Holding it forward
and downward

in one foot,
it occasionally bent

down its head and
tore off a bit

without slackening
its speed.


All the while
the Titlark
was nearing,
if by devious
a dense
of alders
into which
it plunged at length,
to be seen no more.

3. Black Pigeon Hawk

He swung on one,
and when the gun cracked

the bird started falling
in a diving, fluttering

flight, appearing
to have a broken wing.


The hawk
struck the snipe
squarely in
then quickly
carried it away.


Thus the successive
lungings and chasings
were not either one-

sided or haphazard,
but so conducted
that each bird alternately

took the part of pursuer
and pursued, and when
enacting the latter role

gave way at once,
or after the merest pretence
of resistance, to flee

as if for its life, dodging
and twisting; yet it was
prompt enough to rejoin

the other bird at the end
of such a bout, when the
two would rest awhile

on the same stub, perching
only a few feet apart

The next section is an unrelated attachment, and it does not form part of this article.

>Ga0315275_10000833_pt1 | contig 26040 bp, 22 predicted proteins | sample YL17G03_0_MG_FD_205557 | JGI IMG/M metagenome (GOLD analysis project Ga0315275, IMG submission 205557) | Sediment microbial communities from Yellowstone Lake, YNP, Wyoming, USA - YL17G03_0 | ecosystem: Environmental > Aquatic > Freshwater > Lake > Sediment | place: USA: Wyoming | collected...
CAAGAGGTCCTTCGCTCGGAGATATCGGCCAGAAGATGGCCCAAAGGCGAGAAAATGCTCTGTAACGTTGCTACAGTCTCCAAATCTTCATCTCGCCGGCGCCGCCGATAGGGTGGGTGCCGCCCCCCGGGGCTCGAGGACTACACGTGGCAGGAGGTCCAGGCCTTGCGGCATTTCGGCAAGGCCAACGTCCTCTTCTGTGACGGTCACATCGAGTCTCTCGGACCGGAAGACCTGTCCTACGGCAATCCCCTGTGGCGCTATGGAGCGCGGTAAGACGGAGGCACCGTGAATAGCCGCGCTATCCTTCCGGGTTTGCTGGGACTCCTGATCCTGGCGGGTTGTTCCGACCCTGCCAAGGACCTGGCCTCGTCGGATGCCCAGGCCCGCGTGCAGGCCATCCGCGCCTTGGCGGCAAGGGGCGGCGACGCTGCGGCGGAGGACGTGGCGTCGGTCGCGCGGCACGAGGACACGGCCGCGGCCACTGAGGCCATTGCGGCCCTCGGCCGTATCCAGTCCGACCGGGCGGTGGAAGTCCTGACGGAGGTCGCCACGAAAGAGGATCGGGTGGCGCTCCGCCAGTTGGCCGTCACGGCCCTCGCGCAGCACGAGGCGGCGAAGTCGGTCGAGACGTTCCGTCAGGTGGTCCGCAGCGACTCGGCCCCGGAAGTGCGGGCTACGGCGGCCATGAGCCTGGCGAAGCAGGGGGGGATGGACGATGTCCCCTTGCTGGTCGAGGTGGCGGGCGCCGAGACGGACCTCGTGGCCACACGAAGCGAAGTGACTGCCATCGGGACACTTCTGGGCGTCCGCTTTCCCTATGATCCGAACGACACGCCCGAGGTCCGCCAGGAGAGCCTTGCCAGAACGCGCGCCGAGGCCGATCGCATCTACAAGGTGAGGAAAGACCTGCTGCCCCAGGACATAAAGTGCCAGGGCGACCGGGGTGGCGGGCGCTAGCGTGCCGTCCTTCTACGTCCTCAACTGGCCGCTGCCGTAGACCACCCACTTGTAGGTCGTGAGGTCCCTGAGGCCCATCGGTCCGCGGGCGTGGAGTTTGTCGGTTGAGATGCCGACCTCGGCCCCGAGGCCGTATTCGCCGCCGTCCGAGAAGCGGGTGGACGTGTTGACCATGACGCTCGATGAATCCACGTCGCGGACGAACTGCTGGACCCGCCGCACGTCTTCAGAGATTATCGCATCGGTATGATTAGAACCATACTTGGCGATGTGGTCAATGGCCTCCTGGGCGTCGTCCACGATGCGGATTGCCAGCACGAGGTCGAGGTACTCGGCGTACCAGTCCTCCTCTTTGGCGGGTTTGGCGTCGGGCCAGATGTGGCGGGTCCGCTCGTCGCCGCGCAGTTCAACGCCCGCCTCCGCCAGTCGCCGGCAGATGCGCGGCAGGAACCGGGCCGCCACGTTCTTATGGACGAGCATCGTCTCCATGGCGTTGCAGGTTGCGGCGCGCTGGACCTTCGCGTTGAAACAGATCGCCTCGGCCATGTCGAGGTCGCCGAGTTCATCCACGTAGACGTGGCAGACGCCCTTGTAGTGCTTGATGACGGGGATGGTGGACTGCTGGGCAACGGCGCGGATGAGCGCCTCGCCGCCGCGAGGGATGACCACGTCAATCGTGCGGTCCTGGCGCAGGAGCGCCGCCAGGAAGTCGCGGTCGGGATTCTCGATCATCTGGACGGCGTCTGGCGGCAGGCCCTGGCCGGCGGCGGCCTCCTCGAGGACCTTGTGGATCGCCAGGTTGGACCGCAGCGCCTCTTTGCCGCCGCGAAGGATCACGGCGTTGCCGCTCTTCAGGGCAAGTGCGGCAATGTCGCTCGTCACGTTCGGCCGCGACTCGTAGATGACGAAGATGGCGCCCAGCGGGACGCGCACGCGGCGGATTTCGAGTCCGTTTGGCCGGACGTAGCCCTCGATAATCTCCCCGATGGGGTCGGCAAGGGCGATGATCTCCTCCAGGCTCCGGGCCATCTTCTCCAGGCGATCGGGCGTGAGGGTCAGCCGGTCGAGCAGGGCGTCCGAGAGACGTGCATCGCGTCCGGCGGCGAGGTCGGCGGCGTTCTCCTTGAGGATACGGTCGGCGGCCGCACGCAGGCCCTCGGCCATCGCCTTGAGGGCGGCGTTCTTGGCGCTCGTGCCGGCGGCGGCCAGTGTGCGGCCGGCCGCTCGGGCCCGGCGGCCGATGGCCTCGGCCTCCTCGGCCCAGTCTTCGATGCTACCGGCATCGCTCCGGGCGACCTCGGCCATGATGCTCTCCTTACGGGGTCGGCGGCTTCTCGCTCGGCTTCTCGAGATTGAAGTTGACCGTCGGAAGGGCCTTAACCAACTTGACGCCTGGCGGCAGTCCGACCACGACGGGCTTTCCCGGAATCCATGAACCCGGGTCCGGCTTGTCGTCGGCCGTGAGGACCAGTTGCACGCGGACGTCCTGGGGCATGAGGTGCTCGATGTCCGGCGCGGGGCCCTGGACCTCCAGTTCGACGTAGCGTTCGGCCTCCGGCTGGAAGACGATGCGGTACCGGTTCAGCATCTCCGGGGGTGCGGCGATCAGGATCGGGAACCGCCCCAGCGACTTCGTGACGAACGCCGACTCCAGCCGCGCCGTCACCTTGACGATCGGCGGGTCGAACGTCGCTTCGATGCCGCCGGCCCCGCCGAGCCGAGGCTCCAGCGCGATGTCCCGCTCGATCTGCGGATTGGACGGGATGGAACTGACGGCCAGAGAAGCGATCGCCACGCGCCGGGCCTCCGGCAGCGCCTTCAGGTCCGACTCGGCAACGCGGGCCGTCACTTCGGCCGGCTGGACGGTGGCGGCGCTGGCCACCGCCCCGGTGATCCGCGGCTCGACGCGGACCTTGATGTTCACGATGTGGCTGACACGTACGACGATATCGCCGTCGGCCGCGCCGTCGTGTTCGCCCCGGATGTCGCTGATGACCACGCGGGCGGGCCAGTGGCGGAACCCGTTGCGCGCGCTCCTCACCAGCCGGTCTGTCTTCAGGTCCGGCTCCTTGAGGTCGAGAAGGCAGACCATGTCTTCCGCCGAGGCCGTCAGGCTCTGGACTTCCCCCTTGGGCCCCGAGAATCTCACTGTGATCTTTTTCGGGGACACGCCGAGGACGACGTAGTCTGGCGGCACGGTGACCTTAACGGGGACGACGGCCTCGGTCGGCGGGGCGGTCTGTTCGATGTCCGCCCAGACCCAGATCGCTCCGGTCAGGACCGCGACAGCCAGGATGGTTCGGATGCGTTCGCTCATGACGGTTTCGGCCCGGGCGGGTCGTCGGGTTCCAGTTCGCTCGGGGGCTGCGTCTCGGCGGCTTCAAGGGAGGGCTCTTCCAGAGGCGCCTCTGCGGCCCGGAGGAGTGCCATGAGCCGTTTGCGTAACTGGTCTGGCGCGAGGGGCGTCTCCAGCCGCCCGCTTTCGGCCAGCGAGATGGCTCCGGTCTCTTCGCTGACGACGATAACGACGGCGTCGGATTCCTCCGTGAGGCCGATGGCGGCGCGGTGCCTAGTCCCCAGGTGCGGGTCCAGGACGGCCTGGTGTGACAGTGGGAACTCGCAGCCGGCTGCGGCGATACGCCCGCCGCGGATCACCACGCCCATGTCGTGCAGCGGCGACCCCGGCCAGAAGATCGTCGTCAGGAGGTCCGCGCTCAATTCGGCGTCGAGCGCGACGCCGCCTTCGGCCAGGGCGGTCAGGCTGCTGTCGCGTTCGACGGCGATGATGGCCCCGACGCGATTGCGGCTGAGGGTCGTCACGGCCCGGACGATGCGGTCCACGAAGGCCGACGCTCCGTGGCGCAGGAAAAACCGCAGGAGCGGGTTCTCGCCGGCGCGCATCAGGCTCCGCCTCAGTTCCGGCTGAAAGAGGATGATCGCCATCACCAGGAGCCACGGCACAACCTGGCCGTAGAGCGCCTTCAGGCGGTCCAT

and facing one another,

perhaps not without
some mutual

4. Eastern Sparrow Hawk

The point of the beak
is sunk into
the base of the skull,
and the skull
is torn off
with a swift
forward motion.


Then, sometimes
with a precise adjustment

to the force of the wind,
it stops the beating of it wings

and hangs as if suspended
in complete repose and equilibrium,

seeming to move not a hair's breadth
from its position.


Perched on dead stumps
by the side of the cottonfields,
flying off from the wires
along the track, hovering above
the bare brown stubble, we see them
again and again, nearly always alone.

5. Desert Sparrow Hawk

The grasshopper is held
much the same
as a child would hold
an ice-cream cone.


Flies are
repeatedly rejected,

even if
the bird is hungry.


In flight, the sparrow
hawk was silhouetted against
the evening sky

and its extended talons
could plainly be seen
clutching the body

of the little bat,
whose wings appeared
to be folded.